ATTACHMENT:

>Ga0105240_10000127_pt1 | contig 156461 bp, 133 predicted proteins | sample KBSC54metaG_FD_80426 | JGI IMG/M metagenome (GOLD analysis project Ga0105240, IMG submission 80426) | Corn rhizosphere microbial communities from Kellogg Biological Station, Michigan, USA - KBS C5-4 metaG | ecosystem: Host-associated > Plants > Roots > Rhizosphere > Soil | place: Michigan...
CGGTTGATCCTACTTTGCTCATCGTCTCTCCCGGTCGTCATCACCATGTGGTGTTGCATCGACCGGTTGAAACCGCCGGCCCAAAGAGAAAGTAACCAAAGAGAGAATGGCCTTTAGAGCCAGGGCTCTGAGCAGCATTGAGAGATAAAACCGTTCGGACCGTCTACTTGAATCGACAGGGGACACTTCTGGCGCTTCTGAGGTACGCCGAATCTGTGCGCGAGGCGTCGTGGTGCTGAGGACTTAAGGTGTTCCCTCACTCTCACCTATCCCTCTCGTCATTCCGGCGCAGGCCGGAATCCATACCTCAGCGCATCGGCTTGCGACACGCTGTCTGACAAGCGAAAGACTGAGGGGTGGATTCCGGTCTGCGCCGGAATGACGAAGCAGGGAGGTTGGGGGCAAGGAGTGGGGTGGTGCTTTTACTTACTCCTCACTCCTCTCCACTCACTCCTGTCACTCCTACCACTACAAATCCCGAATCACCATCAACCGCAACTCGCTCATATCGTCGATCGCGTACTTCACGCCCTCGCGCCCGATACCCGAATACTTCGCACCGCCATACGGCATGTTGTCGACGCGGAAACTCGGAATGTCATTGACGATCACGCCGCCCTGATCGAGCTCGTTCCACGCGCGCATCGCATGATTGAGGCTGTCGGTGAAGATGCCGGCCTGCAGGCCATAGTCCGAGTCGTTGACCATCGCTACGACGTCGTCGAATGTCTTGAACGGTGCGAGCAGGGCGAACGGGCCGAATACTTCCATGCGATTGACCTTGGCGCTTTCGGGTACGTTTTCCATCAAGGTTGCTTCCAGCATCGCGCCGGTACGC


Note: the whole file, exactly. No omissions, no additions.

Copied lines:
>Ga0105240_10000127_pt1 | contig 156461 bp, 133 predicted proteins | sample KBSC54metaG_FD_80426 | JGI IMG/M metagenome (GOLD analysis project Ga0105240, IMG submission 80426) | Corn rhizosphere microbial communities from Kellogg Biological Station, Michigan, USA - KBS C5-4 metaG | ecosystem: Host-associated > Plants > Roots > Rhizosphere > Soil | place: Michigan...
CGGTTGATCCTACTTTGCTCATCGTCTCTCCCGGTCGTCATCACCATGTGGTGTTGCATCGACCGGTTGAAACCGCCGGCCCAAAGAGAAAGTAACCAAAGAGAGAATGGCCTTTAGAGCCAGGGCTCTGAGCAGCATTGAGAGATAAAACCGTTCGGACCGTCTACTTGAATCGACAGGGGACACTTCTGGCGCTTCTGAGGTACGCCGAATCTGTGCGCGAGGCGTCGTGGTGCTGAGGACTTAAGGTGTTCCCTCACTCTCACCTATCCCTCTCGTCATTCCGGCGCAGGCCGGAATCCATACCTCAGCGCATCGGCTTGCGACACGCTGTCTGACAAGCGAAAGACTGAGGGGTGGATTCCGGTCTGCGCCGGAATGACGAAGCAGGGAGGTTGGGGGCAAGGAGTGGGGTGGTGCTTTTACTTACTCCTCACTCCTCTCCACTCACTCCTGTCACTCCTACCACTACAAATCCCGAATCACCATCAACCGCAACTCGCTCATATCGTCGATCGCGTACTTCACGCCCTCGCGCCCGATACCCGAATACTTCGCACCGCCATACGGCATGTTGTCGACGCGGAAACTCGGAATGTCATTGACGATCACGCCGCCCTGATCGAGCTCGTTCCACGCGCGCATCGCATGATTGAGGCTGTCGGTGAAGATGCCGGCCTGCAGGCCATAGTCCGAGTCGTTGACCATCGCTACGACGTCGTCGAATGTCTTGAACGGTGCGAGCAGGGCGAACGGGCCGAATACTTCCATGCGATTGACCTTGGCGCTTTCGGGTACGTTTTCCATCAAGGTTGCTTCCAGCATCGCGCCGGTACGC